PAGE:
There were a number of elementary school-age kids at the other end of the car, and for a while, they were just looking at me in amazement, whispering and giggling. Then they all formally formed a line to come up to me and say, "Hello, my name is ________," in slow English. So I shook each of their hands,  and told them my name too. After this, the boys didn't seem too interested in me any more. But the little girls kept shyly coming up to me in groups of two, after painstakingly rehearsing a sentence or two in English, and presenting their well-practiced few words to me formally, whereupon I would answer, and try to throw in as much Russian as I could. Then they would go back, practice another question to ask me, or a statement to tell me, and I would reply, and they would run off triumphantly. Sometimes the little girls would conspire with the provodnitsa in formulating questions for me. One of the girls asked me if I liked apples, and I said, "Yablki, da." (I just happened to know the word for apples in Russian). And then she shyly brought me an apple and said, "Apple, for you." I said thank you very much in English and Russian as she blushed and left, and I ate the apple.  It was delicious. Then another little girl brought me an apple, and I said,  "No thanks, I just had one." And I immediately felt bad. She seemed embarrassed, and said, "Spasiba" (thank you in Russian) as she backed away.  Aaack, my faux pas.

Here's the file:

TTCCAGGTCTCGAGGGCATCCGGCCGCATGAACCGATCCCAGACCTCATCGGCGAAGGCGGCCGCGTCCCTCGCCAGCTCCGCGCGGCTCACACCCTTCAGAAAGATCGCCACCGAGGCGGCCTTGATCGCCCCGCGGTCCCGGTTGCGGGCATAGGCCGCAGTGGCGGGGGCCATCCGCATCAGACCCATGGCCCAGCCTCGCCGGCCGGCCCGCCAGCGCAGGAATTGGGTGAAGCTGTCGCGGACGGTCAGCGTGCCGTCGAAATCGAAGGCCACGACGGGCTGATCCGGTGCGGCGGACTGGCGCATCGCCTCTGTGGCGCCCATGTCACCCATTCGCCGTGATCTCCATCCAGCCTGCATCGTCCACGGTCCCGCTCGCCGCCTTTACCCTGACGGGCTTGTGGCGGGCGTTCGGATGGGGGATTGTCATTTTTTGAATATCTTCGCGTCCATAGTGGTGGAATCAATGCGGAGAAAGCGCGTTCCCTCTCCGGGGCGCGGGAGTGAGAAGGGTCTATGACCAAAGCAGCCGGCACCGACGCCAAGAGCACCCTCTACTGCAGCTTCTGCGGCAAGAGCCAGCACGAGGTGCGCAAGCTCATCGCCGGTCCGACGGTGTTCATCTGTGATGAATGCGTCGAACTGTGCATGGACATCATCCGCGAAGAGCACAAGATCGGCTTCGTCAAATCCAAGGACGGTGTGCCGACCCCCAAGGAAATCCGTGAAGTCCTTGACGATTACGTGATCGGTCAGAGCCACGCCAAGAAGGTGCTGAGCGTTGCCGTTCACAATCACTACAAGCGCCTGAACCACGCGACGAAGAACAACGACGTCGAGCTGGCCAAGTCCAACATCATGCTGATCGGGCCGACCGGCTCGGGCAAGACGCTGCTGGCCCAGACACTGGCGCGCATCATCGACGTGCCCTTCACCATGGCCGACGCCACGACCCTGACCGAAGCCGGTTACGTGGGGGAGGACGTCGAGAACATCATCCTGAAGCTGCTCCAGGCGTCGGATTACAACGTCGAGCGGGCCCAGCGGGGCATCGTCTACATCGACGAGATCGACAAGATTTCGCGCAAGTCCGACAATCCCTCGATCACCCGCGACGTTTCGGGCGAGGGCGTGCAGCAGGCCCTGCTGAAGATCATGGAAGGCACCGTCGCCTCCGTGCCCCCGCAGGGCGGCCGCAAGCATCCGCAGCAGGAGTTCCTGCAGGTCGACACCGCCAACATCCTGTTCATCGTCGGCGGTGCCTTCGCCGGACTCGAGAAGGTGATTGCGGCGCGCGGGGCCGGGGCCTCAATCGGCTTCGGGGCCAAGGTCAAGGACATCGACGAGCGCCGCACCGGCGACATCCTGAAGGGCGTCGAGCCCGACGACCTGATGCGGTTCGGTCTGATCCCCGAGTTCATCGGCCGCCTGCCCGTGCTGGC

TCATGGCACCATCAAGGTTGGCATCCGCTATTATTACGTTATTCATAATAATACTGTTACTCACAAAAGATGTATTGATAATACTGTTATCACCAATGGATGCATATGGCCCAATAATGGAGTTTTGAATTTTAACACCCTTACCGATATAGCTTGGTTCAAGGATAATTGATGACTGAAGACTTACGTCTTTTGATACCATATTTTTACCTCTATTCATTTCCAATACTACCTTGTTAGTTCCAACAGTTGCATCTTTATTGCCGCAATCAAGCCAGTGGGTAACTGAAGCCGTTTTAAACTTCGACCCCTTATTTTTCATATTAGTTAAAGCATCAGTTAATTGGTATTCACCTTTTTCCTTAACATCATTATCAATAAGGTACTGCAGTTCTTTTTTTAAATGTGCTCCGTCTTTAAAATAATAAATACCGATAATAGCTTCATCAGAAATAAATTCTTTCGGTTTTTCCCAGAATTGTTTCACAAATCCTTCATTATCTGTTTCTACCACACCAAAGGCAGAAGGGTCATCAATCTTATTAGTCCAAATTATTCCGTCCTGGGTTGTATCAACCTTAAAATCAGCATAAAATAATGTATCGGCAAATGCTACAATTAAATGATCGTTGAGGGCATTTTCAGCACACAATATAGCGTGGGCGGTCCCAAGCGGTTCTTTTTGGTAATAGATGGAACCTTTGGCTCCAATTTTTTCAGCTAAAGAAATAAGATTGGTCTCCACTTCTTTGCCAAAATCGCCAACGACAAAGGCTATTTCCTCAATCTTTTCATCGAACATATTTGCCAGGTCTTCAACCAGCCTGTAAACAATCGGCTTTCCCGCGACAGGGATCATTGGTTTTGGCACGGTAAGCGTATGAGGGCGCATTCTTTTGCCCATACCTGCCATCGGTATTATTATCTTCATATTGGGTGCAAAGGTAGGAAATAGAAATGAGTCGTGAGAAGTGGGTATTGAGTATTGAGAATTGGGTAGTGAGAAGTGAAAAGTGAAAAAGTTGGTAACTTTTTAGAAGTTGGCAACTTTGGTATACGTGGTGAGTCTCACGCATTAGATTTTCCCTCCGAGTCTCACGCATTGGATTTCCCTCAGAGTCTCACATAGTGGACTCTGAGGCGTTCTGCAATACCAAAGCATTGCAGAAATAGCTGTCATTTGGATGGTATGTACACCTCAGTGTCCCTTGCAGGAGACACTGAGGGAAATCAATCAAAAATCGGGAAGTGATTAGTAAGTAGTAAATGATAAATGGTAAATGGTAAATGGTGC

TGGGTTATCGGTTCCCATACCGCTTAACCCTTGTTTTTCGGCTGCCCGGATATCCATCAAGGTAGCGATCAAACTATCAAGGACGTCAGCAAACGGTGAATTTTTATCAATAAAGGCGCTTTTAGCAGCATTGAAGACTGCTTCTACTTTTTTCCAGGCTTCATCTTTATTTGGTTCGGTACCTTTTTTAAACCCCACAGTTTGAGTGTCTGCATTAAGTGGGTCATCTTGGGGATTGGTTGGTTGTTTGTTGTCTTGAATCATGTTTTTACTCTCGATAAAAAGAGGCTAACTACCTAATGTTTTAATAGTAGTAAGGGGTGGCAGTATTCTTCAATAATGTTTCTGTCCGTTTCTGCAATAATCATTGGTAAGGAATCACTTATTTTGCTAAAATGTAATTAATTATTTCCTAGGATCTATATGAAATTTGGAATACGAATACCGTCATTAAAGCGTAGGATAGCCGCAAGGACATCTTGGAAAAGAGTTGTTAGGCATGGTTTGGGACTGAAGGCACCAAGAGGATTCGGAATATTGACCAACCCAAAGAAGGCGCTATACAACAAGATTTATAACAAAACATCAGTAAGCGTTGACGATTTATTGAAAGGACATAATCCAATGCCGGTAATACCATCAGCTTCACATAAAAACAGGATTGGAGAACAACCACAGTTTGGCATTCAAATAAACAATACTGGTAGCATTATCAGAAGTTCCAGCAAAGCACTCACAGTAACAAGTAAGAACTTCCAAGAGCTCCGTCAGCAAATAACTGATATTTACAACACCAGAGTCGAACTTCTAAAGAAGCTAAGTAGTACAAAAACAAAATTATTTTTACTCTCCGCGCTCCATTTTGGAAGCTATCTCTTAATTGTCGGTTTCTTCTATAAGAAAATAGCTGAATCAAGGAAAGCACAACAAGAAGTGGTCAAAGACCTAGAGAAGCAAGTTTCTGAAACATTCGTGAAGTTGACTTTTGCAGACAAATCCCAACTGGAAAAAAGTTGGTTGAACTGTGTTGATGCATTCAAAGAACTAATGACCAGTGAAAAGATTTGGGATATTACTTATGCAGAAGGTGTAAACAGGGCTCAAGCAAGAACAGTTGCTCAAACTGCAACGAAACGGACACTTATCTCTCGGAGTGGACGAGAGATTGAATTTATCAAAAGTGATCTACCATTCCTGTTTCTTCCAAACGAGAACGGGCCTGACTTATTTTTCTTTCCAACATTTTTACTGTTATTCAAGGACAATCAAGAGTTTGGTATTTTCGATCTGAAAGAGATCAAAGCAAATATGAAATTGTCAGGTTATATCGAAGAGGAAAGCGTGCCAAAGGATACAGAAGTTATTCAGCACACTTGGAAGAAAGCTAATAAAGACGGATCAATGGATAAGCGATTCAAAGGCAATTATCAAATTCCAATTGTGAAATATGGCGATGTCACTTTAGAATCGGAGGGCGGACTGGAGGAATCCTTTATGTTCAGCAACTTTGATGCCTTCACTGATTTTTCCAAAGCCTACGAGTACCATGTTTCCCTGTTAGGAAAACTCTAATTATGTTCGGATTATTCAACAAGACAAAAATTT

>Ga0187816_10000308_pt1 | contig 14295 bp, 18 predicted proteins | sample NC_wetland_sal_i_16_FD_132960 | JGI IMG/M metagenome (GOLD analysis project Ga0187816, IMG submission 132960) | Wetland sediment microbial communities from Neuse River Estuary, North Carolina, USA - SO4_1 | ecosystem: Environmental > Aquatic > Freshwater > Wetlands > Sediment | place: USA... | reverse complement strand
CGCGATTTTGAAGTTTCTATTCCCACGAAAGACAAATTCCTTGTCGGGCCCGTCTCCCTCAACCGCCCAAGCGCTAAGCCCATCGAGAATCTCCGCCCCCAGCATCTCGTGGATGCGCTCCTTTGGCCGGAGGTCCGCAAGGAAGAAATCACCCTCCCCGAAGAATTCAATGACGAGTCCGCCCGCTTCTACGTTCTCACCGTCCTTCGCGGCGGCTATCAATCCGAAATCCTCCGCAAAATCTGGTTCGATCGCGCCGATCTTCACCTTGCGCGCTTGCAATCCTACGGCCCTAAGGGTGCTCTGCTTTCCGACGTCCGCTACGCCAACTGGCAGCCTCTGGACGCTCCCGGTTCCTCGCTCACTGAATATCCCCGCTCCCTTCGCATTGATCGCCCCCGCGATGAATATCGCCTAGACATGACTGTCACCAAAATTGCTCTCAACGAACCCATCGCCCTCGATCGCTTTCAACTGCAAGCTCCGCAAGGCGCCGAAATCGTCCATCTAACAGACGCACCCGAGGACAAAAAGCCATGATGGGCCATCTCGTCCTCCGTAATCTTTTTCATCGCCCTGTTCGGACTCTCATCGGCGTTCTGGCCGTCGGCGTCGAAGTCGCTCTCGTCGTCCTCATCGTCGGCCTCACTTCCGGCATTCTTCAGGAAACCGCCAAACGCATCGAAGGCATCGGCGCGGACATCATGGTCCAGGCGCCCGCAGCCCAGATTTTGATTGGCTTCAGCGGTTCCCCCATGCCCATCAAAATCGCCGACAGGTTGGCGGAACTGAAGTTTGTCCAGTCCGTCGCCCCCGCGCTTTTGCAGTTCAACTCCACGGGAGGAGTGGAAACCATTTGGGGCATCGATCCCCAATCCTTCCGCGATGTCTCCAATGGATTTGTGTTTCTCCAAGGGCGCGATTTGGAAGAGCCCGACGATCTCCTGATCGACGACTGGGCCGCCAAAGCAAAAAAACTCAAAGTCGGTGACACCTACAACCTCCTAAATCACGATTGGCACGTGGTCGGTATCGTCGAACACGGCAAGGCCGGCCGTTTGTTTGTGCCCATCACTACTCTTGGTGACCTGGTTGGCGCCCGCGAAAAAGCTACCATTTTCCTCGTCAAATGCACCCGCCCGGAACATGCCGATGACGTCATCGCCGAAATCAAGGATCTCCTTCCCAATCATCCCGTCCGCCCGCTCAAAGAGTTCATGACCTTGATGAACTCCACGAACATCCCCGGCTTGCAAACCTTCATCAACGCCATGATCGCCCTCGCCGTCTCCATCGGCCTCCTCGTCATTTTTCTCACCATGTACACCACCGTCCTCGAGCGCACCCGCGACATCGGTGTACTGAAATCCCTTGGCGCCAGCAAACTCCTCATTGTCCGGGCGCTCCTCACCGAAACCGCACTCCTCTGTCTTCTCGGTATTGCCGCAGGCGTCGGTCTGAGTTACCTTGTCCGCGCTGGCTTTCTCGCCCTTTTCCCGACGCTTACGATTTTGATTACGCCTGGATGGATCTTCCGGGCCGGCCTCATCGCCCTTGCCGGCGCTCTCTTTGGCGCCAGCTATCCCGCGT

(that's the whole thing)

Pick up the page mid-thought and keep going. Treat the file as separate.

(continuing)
Everybody on the train was very friendly and curious. Most did not talk to me, but they all seemed to catch the last thing I had said to somebody else on the whisper circuit. This whole experience was not anything I would have necessarily expected on a Russian train.

The train arrived in Chita, which is in Zabaykalsky Krai, Siberia...the next administrative region over from Buryatia. We got in about 6:30 in the evening after traveling for 12 hours from Ulan-Ude. This is probably not a huge tourist destination for Europeans and Americans, and many guidebooks recommend avoiding it. But it seems like a really vibrant city to me, and I'm really glad I stopped here. The hostel was about a kilometer and a half from the bus station, but it was very easy for me to find walking there. I'm looking forward to exploring this place.